The name is in origin a Pelasgian (pre-Greek) word for "fortress." There were many ancient Greek cities with this name. The name of Thessalian is first recorded in connection with the aristocratic Aleuadai family. is thought to be where the famous Greek physician Hippocrates and the famous philosopher Gorgias of Leontini died.GS77554. Silver , 1120, Trait 690 and pl. CCXCVII 23, -, -, aVF, 0.893 g, maximum 12.3 mm, mint, c. 440 - 375 B.C.; a bull's hoof with bone, laying on a small round or with a dotted edge, all within an outer dotted boarder; diademed of Asklepios right, with long beard, drapery on his left shoulder, erect curving snake with right before him, ΛAPI upward behind; very ; $230.00 (€204.70)
Phaselis, , 500 - 466 B.C.
Partial . The was re-struck off-center over a of the , leaving two clear impressions.GA83588. Silver tetrobol, 4396, 1200 var. (ΦA above galley, Σ below), -, -, VF, , , die wear, die cracks, partial , 3.507 g, maximum 15.0 mm, 90o, Phaselis mint, 500 - 440 B.C.; prow of war galley right in the form of a boar's forepart, partial with letters ΦA visible on ; stern right, ΦAΣ above, all in square; ex Numismatics, e-sale 21 (31 Oct 2015), 368; $230.00 (€204.70)
, , , c. 267 - 168 B.C.
, named after its nymph, commanded a strategic position overlooking the narrows leading to the Euboian Gulf. In the Iliad, Homer describes the surrounding plain as "rich in vines." It was pro-Macedonian during the 3rd century, for which it was attacked in 208 and captured in 199 by a Roman-Pergamene force. The Roman garrison was removed in 194. It appears continued to prosper but little is known of its later history. Finds at the site indicate it continued to be inhabited in Roman, , and later times.GS85144. Silver tetrobol, 412 - 413; 1524; p. 134, 123 var. (trident below galley); 530 var. (same), gVF, and struck, attractive , die wear, light marks, edge bump, 2.160 g, maximum 14.5 mm, 180o, (near Oreoi, ) mint, c. 267 - 168 B.C.; of nymph right, wearing earring and necklace, hair rolled and wreathed in vine; IΣTI−AIEΩN (starting below, ending downward upper left), nymph seated right on stern of a galley holding naval , ornate , ornament on hull; ex Art of Money (Portland, OR); $225.00 (€200.25)
Seleukid Kingdom, Seleukos I Nikator, 312 - 281 B.C., , In the Name of Alexander the Great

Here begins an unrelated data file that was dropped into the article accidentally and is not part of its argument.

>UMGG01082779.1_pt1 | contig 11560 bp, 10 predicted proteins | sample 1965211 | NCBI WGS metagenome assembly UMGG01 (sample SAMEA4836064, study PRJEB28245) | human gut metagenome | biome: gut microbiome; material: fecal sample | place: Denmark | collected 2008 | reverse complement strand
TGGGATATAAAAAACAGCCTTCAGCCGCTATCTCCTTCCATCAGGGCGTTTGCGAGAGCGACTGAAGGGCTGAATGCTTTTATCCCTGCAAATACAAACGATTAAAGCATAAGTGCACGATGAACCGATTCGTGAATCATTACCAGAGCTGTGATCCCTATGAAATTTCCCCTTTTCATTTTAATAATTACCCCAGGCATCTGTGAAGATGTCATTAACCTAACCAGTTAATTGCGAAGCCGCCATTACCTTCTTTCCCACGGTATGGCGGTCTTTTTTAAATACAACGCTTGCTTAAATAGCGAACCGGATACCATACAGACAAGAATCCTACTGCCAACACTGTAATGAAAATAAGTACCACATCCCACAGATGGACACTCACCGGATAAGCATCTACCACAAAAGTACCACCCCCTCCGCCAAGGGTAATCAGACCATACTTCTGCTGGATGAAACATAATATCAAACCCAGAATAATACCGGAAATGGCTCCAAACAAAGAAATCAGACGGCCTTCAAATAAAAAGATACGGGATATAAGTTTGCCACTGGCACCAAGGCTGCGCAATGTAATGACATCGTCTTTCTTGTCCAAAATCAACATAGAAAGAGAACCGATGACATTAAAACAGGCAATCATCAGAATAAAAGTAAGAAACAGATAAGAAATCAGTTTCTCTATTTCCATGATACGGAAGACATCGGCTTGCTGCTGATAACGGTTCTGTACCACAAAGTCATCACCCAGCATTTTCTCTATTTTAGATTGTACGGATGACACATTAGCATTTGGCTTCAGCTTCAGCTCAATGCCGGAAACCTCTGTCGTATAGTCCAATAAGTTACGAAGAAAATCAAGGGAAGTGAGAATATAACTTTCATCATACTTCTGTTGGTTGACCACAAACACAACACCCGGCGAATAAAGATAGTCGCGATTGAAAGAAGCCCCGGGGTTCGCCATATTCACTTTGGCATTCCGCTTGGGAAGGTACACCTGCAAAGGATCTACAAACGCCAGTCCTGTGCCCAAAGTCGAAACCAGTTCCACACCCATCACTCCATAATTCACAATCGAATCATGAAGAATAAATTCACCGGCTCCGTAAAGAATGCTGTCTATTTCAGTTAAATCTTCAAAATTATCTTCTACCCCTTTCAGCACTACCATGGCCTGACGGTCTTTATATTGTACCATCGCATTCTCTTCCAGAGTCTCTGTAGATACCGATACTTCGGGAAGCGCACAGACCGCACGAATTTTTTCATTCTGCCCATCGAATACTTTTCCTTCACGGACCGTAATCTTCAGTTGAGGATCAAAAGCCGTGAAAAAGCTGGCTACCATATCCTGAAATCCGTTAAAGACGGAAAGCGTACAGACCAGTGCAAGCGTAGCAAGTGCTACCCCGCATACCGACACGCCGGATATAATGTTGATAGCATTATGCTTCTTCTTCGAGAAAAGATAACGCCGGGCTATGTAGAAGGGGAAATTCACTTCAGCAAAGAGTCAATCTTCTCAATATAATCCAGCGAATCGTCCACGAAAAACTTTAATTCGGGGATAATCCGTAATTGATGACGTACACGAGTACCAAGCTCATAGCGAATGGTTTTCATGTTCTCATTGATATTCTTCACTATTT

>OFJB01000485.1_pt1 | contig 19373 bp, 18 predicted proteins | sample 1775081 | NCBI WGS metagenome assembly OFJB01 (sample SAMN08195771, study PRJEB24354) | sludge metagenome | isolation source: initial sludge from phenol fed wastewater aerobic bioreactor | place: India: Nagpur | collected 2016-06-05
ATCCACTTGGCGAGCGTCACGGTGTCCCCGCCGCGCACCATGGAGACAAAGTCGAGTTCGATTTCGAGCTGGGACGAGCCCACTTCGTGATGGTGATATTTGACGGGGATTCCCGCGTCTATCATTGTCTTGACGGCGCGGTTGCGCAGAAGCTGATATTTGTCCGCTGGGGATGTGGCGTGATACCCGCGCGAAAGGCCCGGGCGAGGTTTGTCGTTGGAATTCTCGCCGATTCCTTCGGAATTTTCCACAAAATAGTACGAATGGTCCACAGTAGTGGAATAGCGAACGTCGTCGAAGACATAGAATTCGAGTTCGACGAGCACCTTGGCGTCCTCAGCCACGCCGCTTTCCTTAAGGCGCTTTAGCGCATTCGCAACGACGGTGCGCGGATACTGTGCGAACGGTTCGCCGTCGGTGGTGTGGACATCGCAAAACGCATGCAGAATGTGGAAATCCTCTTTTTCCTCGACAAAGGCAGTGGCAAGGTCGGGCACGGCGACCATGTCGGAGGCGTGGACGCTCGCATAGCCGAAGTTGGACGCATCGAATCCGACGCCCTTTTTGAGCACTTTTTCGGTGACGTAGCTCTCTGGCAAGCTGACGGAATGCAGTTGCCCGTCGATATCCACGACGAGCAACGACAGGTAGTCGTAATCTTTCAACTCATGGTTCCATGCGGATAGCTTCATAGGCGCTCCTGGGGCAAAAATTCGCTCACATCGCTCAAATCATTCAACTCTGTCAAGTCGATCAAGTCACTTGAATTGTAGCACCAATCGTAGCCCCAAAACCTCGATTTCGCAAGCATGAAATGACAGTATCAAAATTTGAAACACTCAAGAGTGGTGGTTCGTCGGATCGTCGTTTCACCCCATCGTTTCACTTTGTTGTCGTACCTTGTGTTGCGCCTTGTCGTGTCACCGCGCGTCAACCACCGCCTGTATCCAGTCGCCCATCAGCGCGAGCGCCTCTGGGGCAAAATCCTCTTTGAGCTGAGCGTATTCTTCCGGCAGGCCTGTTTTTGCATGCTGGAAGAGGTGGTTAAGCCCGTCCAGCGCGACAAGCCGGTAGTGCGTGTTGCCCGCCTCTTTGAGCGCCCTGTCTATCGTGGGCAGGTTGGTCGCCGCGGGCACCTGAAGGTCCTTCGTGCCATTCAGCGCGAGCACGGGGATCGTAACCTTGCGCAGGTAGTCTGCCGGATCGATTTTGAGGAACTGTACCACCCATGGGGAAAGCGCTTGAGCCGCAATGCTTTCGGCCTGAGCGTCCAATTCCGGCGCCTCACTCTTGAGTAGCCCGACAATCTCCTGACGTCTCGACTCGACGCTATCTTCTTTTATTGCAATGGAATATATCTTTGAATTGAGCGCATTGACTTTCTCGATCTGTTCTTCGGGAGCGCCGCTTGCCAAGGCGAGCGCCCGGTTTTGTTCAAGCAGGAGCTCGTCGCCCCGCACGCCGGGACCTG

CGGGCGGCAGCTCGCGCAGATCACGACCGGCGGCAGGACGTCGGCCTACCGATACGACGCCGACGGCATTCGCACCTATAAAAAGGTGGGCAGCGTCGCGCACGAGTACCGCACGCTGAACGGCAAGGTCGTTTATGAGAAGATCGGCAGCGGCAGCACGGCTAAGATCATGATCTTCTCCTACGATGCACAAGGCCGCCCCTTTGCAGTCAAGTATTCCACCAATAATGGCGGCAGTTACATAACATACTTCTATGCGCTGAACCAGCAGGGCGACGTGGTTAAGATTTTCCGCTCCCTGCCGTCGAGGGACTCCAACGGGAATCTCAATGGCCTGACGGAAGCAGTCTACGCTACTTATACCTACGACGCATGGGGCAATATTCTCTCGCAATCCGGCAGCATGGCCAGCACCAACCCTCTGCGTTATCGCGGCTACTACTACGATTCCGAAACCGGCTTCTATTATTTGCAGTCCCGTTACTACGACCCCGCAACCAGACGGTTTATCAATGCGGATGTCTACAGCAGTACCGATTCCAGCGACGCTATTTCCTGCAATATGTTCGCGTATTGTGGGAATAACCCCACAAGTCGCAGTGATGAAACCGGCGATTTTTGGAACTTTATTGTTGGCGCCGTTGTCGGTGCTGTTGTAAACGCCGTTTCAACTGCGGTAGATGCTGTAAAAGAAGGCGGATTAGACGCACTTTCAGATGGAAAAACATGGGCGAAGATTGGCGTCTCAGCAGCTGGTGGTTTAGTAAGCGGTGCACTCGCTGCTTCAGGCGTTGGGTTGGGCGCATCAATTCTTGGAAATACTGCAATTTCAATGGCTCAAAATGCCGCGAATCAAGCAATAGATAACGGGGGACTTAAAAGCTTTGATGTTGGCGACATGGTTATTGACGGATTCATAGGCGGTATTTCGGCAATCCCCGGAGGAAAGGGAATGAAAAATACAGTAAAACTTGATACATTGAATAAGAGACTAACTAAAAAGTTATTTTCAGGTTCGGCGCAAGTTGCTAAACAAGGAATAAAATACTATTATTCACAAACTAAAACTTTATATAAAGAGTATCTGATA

Seleukos was never one of Alexander the Great's principal generals but he commanded the royal bodyguard during the Indian campaign. In the division of the empire after Alexander's death, Seleukos did not receive a satrapy. Instead, he served under the regent Perdikkas until the latter's murder in 321 or 320. Seleukos was then appointed of . Five years later Monophthalmus (the One-eyed) forced him to flee, but he soon returned with support from Ptolemy. From 312 B.C., Seleucus ruthlessly expanded his dominions and eventually conquered the Persian and Median lands. Seleucus ruled not only , but the entire enormous eastern of Alexander's empire. He declared himself in 306 B.C., founding the Seleukid Empire and the dynasty which ruled until Pompey made it a Roman province in 63 B.C.
GS84888. Silver , I 85, 3706, -, -, -, -, VF, a little rough, off center, 0.534 g, maximum 7.7 mm, 270o, Babylon Imperial Workshop mint, as of Babylon or as , 311 - 300 B.C.; of Herakles right, wearing scalp headdress; MYP in on left, club, bow and quiver, H right (off ); very ; $220.00 (€195.80)
Olynthos, Chalkidian League, , 420 - 348 B.C.
In 432 B.C. Olynthos broke away from Athens and, with several other cities, formed the Chalkidian league. In 393, Amyntas III of temporally transferred territory to Olynthos when he was driven out of by Illyrians. When he was and the league did not return his lands, he appealed to Sparta. Akanthos and Apollonia, also appealed to Sparta, claiming league membership was not voluntary but enforced at the point of a sword. After a long war, in 379 these cities were made "autonomous" subject allies of Sparta. Weakened by the division, the league was destroyed by of Macedon in 348 B.C.SH64053. Silver tetrobol, group D, 38 (same dies); pl. 313, 10; -; -; -, VF, 2.043 g, maximum 14.8 mm, 0o, Olynthos mint, c. 420 - 348 B.C.; OΛYNΘ (counter-clockwise), laureate of left; XAΛKI∆EΩN, with eight strings, squared around, all within a shallow square; ; $215.00 (€191.35)